One month from today, all eyes will be on Nevada. At 11 a.m. on Feb. 20, Democrats will gather with their neighbors in schools and community centers across our state to participate in our First in the West caucuses and register their presidential preference for 2016.
You can now look up your caucus location and even pre-register through our website (www.nvdems.com/caucus). If you’re not a registered Democrat yet, don’t worry: Nevada Democrats allow same-day voter registration.
Nevada is the third state in the country to make its voice heard in this nomination process. As we head into a pivotal election year, this is a unique opportunity for Nevadans to shape the future of our party and our nation.
Every four years, Iowa and New Hampshire soak up a lot of attention around this time. But more than any other early state, Nevada reflects the growing diversity of the Democratic Party and the American electorate as a whole.
We have vibrant Latino, African American and Asian American/Pacific Islander communities that make up nearly half our state’s population. We are home to many young people and military families, hard-working union members and clean energy innovators. No other early state comes anywhere close to matching our demographic, regional and cultural diversity.
And our early-state status has brought Western issues to the forefront of national politics. The presidential candidates who court Nevada voters are expected to have real plans for fixing our broken immigration system, defending public lands access, expanding renewable energy production and stopping Yucca Mountain.
Under President Barack Obama’s leadership over the past seven years, our country is finally back on track. Private-sector job growth has continued for 70 straight months. The unemployment rate has been cut in half. Nineteen million more Americans have health insurance. America has regained its standing on the international stage.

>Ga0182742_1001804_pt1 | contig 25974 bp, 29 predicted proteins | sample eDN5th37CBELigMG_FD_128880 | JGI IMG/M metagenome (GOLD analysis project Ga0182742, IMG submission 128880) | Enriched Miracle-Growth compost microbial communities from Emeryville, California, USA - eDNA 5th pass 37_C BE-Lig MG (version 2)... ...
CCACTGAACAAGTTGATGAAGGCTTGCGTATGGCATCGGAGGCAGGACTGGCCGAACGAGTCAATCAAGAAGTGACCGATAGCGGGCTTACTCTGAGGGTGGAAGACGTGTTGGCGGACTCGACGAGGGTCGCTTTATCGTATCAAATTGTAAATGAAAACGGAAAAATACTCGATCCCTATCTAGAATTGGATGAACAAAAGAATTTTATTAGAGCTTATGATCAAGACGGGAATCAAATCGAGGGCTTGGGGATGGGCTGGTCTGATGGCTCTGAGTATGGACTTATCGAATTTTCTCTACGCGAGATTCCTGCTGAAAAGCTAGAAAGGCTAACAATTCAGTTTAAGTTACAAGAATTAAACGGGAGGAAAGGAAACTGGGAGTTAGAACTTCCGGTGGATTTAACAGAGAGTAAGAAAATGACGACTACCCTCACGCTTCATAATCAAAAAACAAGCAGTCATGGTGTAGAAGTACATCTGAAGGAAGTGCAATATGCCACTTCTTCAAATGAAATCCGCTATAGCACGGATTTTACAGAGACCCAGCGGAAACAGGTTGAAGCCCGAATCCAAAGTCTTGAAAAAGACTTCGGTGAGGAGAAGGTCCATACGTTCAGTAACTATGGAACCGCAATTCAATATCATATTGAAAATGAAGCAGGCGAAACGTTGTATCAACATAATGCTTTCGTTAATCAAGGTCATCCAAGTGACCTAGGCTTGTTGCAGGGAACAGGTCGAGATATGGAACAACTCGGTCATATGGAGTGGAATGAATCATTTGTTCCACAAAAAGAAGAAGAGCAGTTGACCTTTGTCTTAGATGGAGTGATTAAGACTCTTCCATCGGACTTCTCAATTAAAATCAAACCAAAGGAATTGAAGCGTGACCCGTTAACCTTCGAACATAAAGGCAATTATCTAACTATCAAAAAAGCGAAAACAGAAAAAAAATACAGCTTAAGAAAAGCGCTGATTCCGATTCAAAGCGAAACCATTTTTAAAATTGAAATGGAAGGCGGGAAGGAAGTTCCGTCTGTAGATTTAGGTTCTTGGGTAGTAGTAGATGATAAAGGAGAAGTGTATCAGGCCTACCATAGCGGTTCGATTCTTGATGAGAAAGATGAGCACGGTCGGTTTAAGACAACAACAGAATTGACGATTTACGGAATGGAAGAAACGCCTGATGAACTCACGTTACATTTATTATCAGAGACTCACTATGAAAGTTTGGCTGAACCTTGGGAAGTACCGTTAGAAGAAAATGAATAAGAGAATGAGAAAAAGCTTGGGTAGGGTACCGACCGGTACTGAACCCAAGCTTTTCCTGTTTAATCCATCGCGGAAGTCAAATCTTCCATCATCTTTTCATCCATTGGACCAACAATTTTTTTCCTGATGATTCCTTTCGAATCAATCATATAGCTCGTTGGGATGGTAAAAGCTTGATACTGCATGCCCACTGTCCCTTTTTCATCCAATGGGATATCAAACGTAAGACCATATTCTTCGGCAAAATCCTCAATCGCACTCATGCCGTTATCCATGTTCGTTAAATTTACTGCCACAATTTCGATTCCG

Contrast that record of accomplishment with the Republicans running to succeed him in the White House.
Led by Donald Trump, this is by far the most extreme GOP presidential field in history. While Trump’s boorish behavior and outrageous comments may dominate the headlines, the rest of the candidates share his divisive ideas and destructive agenda.
Despite our long road to recovery, all the Republican presidential candidates want to return us to the same failed Bush-era economic policies that caused our foreclosure crisis and sent thousands of Nevadans to the unemployment line. In order to pay for more tax cuts for the wealthy, many of these candidates have endorsed budgets that cut services that families rely on. None of these candidates support raising the minimum wage, paid family leave or equal pay for equal work policies.
None of the Republicans running support common-sense immigration reform with a path to citizenship, and every single one would end protections that keep families together.
On health care reform, every Republican candidate is hell-bent on repealing the Affordable Care Act and taking health insurance away from millions of Americans. On women’s health, every GOP candidate opposes a woman’s right to choose. Marco Rubio even says he would require survivors of rape and incest to carry their pregnancies to term.
And for all of their talk about keeping Americans safe, these Republicans are so beholden to the gun lobby that they oppose stopping terror suspects from being allowed to buy guns.
You might think Trump is a laughingstock, but his party’s dangerous ideas pose a serious threat to the progress we’ve made as a country.
If you’re as concerned as I am about this out-of-touch agenda, the best way to take a stand against the Party of Trump is to show up to your precinct caucus on Feb. 20.
Hillary Clinton, Martin O’Malley and Bernie Sanders are all terrific candidates who are ready to carry on President Obama’s legacy. I’m confident one of these candidates will move into the Oval Office in 2017.
One month from today, we’re counting on you to caucus and help Nevada choose our 45th President.
— Roberta Lange is chair of the Nevada State Democratic Party.